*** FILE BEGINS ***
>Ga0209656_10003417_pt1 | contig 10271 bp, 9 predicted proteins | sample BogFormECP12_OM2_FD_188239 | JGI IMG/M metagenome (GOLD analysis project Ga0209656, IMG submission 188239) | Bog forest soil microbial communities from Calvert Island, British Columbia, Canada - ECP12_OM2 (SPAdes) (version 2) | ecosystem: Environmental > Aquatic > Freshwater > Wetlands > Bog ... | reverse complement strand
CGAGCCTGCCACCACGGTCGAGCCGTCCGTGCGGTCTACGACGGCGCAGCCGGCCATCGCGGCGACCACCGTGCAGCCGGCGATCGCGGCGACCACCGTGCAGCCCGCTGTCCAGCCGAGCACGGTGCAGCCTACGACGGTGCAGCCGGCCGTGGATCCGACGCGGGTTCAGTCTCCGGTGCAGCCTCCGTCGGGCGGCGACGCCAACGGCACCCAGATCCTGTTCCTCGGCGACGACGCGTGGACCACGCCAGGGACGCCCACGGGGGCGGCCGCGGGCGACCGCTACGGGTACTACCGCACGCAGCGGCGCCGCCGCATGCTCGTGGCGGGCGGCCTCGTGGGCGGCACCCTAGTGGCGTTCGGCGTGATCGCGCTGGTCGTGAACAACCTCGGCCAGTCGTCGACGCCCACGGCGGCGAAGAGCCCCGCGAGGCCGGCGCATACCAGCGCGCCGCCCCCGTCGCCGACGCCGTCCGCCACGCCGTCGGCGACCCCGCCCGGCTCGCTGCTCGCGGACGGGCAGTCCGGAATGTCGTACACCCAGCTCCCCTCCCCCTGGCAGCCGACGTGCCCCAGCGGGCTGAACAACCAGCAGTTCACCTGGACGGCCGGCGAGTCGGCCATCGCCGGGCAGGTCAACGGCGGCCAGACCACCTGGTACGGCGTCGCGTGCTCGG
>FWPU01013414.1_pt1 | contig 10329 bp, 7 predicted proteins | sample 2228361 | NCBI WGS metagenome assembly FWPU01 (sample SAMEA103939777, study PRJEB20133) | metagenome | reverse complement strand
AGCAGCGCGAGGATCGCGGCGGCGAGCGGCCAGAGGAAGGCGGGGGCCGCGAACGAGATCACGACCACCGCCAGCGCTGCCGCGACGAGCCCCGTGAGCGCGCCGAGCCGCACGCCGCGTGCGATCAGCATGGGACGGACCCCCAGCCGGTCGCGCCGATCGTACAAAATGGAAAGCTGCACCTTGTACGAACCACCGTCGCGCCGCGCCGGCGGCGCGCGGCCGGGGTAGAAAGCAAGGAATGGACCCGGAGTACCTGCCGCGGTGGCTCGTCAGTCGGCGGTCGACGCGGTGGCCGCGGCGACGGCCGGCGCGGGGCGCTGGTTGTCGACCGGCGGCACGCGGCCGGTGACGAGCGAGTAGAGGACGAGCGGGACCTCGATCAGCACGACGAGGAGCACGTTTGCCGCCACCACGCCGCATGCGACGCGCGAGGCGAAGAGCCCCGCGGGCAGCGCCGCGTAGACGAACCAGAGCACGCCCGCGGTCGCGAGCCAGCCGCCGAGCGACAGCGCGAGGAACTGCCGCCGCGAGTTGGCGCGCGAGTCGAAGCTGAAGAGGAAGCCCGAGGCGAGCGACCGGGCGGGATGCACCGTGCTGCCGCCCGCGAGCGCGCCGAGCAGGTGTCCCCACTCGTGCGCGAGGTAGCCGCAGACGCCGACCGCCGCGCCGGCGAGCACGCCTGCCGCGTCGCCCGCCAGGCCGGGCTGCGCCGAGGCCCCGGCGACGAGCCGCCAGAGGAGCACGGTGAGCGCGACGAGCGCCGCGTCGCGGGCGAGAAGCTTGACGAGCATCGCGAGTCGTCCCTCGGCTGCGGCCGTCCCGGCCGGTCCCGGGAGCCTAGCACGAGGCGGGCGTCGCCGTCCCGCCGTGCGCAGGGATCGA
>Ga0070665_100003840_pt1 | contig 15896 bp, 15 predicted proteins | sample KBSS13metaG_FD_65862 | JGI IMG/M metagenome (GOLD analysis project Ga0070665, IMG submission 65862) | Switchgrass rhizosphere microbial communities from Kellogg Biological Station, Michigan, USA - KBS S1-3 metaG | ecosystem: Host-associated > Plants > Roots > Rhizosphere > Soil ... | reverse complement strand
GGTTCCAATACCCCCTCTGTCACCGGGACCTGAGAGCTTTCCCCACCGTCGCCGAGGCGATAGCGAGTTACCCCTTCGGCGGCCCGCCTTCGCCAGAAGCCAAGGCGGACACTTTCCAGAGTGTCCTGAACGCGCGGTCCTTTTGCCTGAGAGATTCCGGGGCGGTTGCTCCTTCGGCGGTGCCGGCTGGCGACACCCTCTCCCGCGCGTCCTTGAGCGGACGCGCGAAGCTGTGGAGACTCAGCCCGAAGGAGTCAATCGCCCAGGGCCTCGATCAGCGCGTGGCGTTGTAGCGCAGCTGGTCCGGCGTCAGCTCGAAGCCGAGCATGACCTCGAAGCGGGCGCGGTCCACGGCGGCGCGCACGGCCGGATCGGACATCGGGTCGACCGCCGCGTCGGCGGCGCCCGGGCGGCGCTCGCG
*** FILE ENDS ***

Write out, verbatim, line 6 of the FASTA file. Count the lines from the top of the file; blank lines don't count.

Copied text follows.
GGTTCCAATACCCCCTCTGTCACCGGGACCTGAGAGCTTTCCCCACCGTCGCCGAGGCGATAGCGAGTTACCCCTTCGGCGGCCCGCCTTCGCCAGAAGCCAAGGCGGACACTTTCCAGAGTGTCCTGAACGCGCGGTCCTTTTGCCTGAGAGATTCCGGGGCGGTTGCTCCTTCGGCGGTGCCGGCTGGCGACACCCTCTCCCGCGCGTCCTTGAGCGGACGCGCGAAGCTGTGGAGACTCAGCCCGAAGGAGTCAATCGCCCAGGGCCTCGATCAGCGCGTGGCGTTGTAGCGCAGCTGGTCCGGCGTCAGCTCGAAGCCGAGCATGACCTCGAAGCGGGCGCGGTCCACGGCGGCGCGCACGGCCGGATCGGACATCGGGTCGACCGCCGCGTCGGCGGCGCCCGGGCGGCGCTCGCG